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TRON CM Final Pics


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Ok, got the acrylic parts list finalized, but before I send it off to the laser, I figured I should double check my measurements by making a 1/2-size model. I went back and rearranged some things to make room for fans and to facilitate better airflow.

Here's an overall look at the main acrylic parts. There are many more smaller pieces, spacers, and tubes that I didn't bother itemizing for the mockup.


First I thought I would print out a full-size outline of the bike with a picture of the motherboard in place.


Then I tested the 1:1 scale with an actual ATX board, and my qualifying product, a Cooler Master Silent Pro 850w power supply. :)


Final overall length is 38".

After getting a glimpse of the actual size, I proceeded to make the 1/2 size model. I only cut out the more important layers surrounding the components.


Peering down into the component area, you can see the lower IO plate.


The 1/2 size motherboard with two GTX580's in SLI: :D


The mobo and cards in place:




So far so good. Looks like things might actually fit as hoped. I'll go through the parts one more time and add some cable pass-through's and tubing holes, then I can finally send it off. Next update will show the acrylic parts when I get them in. 'Til then!

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Thanks a lot guys, I too hope this comes out the way I envision it. I haven't had much to show since everything has been mostly design and pre-vis work, but I should have an update this weekend. I figured while I was waiting for parts to be cut and sent out, I could start work on molding the top fairings. So this week I've been gluing foam sheets together in preparation for the plastic forming process. Should be a fun update so check back this weekend!

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MMmmm.... those components will render the jet walls nicely!


I was thinking about doing a jet wall for the TRON bike at an upcoming LAN. I'd need to find some UV or glowy cellophane on a roll, attach it to the back of the bike and pull it down the whole table row LOL! :lol:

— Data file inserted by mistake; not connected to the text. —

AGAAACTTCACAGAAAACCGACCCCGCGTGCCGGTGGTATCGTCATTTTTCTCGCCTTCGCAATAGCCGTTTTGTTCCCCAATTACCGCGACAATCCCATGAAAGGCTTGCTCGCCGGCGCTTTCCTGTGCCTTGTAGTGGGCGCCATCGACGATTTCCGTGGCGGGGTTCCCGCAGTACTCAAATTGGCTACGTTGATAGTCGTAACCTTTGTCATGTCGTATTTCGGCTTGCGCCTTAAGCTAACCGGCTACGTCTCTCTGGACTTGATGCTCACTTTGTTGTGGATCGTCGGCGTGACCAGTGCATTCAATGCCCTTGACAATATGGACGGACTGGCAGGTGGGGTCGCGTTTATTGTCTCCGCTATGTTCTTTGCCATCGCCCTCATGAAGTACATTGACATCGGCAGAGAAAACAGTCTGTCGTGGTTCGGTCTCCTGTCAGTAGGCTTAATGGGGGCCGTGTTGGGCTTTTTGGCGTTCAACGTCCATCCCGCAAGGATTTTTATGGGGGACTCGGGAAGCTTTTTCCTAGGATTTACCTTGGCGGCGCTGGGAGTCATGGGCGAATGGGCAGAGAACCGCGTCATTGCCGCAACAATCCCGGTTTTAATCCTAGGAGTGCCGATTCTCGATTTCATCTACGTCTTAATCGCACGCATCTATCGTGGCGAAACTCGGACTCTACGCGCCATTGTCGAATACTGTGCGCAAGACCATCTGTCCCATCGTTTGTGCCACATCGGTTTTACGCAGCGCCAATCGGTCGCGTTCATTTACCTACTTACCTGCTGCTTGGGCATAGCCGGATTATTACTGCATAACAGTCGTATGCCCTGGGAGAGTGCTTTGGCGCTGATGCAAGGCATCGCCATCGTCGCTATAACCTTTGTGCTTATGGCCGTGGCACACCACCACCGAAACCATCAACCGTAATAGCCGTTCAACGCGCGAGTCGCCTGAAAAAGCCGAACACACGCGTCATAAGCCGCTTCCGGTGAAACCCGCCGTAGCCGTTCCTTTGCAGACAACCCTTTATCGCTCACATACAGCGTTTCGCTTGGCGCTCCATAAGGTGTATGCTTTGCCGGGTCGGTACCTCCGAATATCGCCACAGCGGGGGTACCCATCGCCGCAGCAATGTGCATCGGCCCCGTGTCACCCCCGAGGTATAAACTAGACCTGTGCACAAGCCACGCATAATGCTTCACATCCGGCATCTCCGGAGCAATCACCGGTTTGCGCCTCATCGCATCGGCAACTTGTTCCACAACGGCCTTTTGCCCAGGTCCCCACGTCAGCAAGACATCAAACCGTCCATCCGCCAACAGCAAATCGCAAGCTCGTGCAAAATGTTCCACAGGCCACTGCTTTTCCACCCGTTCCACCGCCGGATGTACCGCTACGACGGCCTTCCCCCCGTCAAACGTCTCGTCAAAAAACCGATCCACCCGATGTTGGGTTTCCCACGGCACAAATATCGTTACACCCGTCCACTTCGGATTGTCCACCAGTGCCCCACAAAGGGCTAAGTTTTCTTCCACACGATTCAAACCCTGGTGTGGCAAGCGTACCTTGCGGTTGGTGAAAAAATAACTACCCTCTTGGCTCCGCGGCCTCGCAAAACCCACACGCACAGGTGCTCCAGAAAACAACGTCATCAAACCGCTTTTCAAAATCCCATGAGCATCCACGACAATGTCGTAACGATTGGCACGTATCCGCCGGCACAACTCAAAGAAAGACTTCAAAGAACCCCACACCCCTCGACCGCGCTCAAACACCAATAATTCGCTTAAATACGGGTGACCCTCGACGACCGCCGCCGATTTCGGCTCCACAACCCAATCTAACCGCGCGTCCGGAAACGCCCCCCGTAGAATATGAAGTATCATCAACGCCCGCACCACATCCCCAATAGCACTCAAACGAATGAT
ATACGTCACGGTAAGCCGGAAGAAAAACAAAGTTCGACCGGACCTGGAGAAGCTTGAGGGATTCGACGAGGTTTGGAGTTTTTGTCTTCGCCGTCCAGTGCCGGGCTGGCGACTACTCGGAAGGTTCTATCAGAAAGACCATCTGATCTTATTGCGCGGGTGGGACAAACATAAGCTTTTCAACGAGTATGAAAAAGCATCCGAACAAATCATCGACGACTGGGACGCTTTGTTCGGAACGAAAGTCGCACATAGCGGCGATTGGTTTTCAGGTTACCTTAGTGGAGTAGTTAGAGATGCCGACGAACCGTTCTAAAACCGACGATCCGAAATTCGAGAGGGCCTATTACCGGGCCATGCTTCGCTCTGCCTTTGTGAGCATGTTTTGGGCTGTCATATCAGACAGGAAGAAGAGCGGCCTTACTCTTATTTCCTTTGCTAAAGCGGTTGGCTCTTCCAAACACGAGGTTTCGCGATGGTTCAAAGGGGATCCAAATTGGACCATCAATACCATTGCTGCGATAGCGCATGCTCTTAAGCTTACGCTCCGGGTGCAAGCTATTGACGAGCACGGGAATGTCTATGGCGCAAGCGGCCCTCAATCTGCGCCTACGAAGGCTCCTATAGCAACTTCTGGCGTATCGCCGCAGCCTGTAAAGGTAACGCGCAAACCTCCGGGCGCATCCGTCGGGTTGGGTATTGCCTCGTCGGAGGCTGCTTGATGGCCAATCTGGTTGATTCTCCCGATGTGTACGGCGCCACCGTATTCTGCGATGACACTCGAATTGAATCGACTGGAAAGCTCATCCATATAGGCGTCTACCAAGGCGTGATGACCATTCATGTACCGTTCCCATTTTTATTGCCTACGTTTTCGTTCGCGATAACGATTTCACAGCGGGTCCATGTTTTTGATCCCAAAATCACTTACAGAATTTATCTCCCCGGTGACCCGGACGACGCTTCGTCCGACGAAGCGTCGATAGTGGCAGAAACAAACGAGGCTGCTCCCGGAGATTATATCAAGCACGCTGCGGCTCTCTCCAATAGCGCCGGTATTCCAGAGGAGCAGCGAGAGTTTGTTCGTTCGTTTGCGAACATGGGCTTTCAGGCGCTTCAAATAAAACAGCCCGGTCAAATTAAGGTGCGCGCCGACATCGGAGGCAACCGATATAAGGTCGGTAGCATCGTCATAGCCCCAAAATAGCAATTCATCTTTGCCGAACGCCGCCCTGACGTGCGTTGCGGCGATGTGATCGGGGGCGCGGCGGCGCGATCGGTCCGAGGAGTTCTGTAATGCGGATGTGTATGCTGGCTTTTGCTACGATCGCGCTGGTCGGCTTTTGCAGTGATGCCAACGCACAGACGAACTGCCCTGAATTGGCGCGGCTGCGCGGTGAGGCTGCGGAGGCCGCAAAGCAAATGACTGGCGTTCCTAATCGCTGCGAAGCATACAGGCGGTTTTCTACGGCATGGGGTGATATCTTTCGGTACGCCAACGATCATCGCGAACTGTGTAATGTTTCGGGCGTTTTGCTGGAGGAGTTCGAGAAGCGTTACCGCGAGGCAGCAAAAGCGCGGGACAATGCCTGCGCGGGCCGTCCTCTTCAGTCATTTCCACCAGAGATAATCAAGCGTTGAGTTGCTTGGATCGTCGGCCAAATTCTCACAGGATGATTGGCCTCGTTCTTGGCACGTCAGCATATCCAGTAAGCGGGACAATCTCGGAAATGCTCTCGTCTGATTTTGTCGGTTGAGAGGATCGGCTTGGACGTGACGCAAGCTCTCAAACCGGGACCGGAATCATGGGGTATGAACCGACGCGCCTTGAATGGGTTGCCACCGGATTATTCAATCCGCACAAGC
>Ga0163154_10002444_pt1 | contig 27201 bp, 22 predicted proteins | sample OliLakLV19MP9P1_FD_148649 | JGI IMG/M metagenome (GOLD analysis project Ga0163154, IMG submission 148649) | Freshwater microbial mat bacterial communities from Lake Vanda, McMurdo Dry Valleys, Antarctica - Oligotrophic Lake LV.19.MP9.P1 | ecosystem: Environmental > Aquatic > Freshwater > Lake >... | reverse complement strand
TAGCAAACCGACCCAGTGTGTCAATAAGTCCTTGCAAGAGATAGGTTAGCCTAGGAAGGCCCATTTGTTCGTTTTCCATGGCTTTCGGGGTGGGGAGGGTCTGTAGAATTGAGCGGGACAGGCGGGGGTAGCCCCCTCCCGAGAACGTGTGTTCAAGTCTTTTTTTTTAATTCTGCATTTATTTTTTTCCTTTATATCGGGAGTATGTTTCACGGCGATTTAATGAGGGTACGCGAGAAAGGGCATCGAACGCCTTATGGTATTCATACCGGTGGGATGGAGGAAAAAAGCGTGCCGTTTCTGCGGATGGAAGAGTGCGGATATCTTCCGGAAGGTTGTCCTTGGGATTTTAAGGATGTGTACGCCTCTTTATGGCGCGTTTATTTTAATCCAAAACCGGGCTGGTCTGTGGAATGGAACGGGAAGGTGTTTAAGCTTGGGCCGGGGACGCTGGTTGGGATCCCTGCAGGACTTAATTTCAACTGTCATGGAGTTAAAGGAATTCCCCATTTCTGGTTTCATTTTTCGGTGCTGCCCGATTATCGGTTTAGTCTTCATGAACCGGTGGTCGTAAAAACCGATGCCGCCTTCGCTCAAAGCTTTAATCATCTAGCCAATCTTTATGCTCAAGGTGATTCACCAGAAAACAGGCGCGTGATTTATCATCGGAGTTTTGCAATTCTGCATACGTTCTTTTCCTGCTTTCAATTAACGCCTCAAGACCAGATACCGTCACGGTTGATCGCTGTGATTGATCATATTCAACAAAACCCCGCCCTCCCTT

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Ok, so in the interest of time, I decided not to make these fairings out of fiberglass, or use my vacuum forming table, seeing as how I still have to rebuild it. Instead, I'll be forming the pieces with a plastic paste, which is a much quicker process. So the first step is creating a plug on which to lay the paste down.

So, time to cut some foam! :) Earlier in the week, I laminated three layers of foam insulation sheets to get the thickness I needed. I also made up a template that minimized the amount of foam I had to use. In fact, all four fairing pieces will be molded from this one block of foam after I'm done with it.


There's a front and back fairing, and they are split into left and right mirrored pieces. Here's half my template, with the back fairing on top and the front upside down on the bottom. The gray and black lines show the difference between the edges of the fairing. Gray is the wider part (over the center of the tire) and the black is the narrower edge.


Using a hacksaw, I started doing the rough cuts around the gray lines.


Then with an electric carving knife, I started shaving off the foam, following the black lines and curving out to the wider edge.


One half roughed out, next to the other side.


Here's a shot of them side by side in their eventual places. You can now see the shape of the bike emerging.


Once I got the pieces roughed out, I used an exacto knife to get more accurate along the edges.


The thickness difference between both edges is 3/4". I marked my square with tape and slid it along the edge to see where I still needed to remove material. I used a drywall sanding block to smooth out the curves.


Both sides smoothed out. This is the back end...


And turning it over we have the front end.


Next step is to sandwich it all together, with cardboard in between. These will form the walls of the pour area. I traced the foam block first, then scribed another cut-line about 1/4" wider.


Three pieces cut, two outside pieces, one center piece.


Using spray adhesive, I glued them all together.


While that was setting up, I used my flexible curve to transfer the overall curve shape to my custom screeding tool...


...which is just a piece of clear acrylic I just cut to size.


It will work like this. It fits over the foam block, and after I trowel the plastic paste into the mold, I'll slide the tool along the top of the cardboard to level it off. This will hopefully ensure a consistent thickness throughout the length of the fairings. It will also smooth out the top surface of the plastic and minimize the amount of touch-up and prep work I'll need to do before painting.


One last thing I needed to do before I was ready to lay down the paste, was to incorporate some form of fastening tabs into the fairings. So I dug out some cavities about 1/4" in from the edge, to account for the thickness of the ribs to which these will be secured.


Now I think it's ready for some plastic!


Next update will have the results of the molding process. 'Til then!

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